Learn English – Is it correct to say “have a pass on something” instead of “make a pass on something”

phrases

I saw such phrases used by some guy:

make a pass on something

or

take a pass on something

What I want to convey with this phrase is something like

browse something (like writing or blueprints, etc) from start to end, maybe quickly. Usually aim to correct errors or refine the stuff.

Like in the following sentence:

I just finished my thesis, can you please make a pass on it and correct the grammar errors there?

Somehow I just want to know whether it's also correct to say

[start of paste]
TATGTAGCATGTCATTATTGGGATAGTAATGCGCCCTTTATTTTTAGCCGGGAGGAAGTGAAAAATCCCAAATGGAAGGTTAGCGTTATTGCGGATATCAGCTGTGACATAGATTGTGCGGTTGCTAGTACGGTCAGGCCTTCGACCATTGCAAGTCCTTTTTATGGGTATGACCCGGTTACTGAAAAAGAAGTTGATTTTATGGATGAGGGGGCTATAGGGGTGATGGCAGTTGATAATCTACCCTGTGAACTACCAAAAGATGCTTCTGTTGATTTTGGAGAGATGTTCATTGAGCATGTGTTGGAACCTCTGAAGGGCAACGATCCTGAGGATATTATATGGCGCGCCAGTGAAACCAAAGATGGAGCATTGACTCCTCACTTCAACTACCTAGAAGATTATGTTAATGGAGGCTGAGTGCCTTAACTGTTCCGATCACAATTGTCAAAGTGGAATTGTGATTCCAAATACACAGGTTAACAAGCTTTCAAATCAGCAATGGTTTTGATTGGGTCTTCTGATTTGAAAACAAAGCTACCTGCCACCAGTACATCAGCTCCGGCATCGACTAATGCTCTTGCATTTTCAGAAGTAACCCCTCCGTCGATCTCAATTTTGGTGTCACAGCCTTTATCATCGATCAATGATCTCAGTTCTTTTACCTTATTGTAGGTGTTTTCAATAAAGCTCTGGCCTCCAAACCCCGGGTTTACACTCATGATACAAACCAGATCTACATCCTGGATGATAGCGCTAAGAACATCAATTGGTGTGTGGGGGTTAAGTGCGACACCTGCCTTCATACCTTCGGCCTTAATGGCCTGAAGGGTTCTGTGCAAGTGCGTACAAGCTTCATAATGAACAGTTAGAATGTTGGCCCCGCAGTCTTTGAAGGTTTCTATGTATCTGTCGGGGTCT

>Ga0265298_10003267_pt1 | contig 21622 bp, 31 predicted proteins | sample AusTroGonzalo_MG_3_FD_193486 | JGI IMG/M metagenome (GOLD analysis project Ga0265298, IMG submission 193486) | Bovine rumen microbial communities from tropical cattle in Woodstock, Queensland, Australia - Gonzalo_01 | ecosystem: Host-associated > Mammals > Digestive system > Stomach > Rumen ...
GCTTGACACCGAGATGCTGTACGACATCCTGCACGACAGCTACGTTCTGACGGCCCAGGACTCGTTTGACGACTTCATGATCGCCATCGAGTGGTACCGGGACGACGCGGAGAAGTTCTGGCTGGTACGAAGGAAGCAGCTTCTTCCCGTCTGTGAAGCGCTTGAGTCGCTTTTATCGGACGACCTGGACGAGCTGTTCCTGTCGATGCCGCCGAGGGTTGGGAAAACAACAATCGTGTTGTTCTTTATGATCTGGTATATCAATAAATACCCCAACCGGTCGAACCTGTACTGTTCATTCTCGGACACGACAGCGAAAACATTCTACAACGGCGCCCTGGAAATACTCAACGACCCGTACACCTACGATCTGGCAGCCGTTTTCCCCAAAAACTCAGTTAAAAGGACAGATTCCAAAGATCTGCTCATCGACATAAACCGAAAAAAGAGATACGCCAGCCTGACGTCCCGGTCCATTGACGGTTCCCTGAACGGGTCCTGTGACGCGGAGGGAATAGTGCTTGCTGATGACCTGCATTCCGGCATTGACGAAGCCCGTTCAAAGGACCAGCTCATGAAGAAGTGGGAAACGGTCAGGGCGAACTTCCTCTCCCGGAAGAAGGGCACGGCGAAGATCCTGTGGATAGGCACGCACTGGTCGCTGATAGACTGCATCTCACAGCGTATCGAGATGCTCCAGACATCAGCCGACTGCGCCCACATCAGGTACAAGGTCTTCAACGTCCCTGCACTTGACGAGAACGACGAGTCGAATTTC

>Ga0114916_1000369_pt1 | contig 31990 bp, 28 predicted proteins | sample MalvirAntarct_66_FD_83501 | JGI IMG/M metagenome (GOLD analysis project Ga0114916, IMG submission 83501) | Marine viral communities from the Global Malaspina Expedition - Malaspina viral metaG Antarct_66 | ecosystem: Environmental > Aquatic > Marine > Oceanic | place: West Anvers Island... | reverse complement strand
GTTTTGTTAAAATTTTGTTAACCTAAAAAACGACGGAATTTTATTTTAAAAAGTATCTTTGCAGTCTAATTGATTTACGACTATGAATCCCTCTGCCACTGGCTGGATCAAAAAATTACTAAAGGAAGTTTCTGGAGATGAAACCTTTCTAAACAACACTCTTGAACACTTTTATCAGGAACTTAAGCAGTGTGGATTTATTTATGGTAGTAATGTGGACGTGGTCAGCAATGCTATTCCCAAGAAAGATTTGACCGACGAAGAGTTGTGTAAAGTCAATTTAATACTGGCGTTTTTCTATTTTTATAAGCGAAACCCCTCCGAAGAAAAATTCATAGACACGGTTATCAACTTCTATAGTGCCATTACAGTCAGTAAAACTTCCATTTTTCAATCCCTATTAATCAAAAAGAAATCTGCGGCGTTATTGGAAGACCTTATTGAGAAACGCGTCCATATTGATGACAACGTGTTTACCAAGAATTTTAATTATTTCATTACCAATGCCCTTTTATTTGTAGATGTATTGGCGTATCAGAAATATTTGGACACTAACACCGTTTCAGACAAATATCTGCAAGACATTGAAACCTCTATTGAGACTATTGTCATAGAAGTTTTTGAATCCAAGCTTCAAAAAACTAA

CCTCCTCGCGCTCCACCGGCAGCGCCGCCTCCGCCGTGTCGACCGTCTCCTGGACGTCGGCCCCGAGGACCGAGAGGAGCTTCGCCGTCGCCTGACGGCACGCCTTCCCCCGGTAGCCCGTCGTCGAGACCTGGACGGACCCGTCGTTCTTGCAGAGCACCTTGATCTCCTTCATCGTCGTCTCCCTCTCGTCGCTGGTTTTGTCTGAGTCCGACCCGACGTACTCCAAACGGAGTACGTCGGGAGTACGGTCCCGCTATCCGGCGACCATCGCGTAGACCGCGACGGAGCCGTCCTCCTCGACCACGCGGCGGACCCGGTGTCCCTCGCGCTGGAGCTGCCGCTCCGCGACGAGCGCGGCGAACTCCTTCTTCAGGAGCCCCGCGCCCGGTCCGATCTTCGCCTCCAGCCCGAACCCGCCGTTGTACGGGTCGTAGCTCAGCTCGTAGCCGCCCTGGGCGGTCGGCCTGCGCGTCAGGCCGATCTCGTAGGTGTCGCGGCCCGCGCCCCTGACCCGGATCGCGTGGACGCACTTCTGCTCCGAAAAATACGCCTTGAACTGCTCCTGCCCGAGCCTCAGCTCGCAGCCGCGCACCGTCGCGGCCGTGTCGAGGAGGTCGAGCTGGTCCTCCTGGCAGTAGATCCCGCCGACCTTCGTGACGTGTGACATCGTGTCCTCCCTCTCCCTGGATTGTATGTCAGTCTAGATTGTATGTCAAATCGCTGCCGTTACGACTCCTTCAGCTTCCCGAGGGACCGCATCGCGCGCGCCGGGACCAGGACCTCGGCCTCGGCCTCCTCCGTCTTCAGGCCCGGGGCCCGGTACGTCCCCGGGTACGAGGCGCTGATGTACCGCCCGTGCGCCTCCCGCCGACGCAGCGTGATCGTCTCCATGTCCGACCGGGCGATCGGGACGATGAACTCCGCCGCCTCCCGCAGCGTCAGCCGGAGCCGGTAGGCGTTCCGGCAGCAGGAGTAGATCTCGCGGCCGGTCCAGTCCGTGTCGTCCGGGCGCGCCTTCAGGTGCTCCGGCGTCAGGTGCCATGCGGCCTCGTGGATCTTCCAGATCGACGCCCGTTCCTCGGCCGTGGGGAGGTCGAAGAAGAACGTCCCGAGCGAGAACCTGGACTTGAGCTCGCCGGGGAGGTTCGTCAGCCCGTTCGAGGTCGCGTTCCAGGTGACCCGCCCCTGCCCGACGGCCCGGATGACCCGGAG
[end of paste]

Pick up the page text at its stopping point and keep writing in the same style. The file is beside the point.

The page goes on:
have a pass on something.

Is it okay to put it this way? Or it's mostly unseen before?

Best Answer

No, that’s not an idiomatic way of asking for people to help make improvements to something like a thesis.

Consider proofreading or review instead. If you want something quick, you can ask someone to “look it over”.

proofread verb Read (printer's proofs or other written or printed material) and mark any errors. ‘Final drafts of essays, assignments and lab reports are reviewed and proofread by highly knowledgable graduate students with refined writing skills.’ - ODO

review verb 1 Assess (something) formally with the intention of instituting change if necessary. ‘Every UK local authority website is reviewed and assessed against e-government and good practice criteria.’ - ODO

look-over noun A quick inspection of something; a survey. ‘Most applications get a look-over for quality control by programmer colleagues.’ - ODO